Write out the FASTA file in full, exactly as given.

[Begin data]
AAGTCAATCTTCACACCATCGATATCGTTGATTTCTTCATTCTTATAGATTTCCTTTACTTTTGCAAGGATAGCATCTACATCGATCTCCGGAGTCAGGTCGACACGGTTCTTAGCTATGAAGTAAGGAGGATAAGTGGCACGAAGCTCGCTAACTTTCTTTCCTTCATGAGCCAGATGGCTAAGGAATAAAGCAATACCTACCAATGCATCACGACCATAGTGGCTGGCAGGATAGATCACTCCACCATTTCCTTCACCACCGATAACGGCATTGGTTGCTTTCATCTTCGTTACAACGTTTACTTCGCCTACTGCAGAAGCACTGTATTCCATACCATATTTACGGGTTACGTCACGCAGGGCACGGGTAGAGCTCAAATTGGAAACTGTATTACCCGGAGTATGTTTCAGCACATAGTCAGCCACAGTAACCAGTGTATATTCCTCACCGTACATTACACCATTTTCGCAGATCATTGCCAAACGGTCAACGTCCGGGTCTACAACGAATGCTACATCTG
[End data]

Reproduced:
AAGTCAATCTTCACACCATCGATATCGTTGATTTCTTCATTCTTATAGATTTCCTTTACTTTTGCAAGGATAGCATCTACATCGATCTCCGGAGTCAGGTCGACACGGTTCTTAGCTATGAAGTAAGGAGGATAAGTGGCACGAAGCTCGCTAACTTTCTTTCCTTCATGAGCCAGATGGCTAAGGAATAAAGCAATACCTACCAATGCATCACGACCATAGTGGCTGGCAGGATAGATCACTCCACCATTTCCTTCACCACCGATAACGGCATTGGTTGCTTTCATCTTCGTTACAACGTTTACTTCGCCTACTGCAGAAGCACTGTATTCCATACCATATTTACGGGTTACGTCACGCAGGGCACGGGTAGAGCTCAAATTGGAAACTGTATTACCCGGAGTATGTTTCAGCACATAGTCAGCCACAGTAACCAGTGTATATTCCTCACCGTACATTACACCATTTTCGCAGATCATTGCCAAACGGTCAACGTCCGGGTCTACAACGAATGCTACATCTG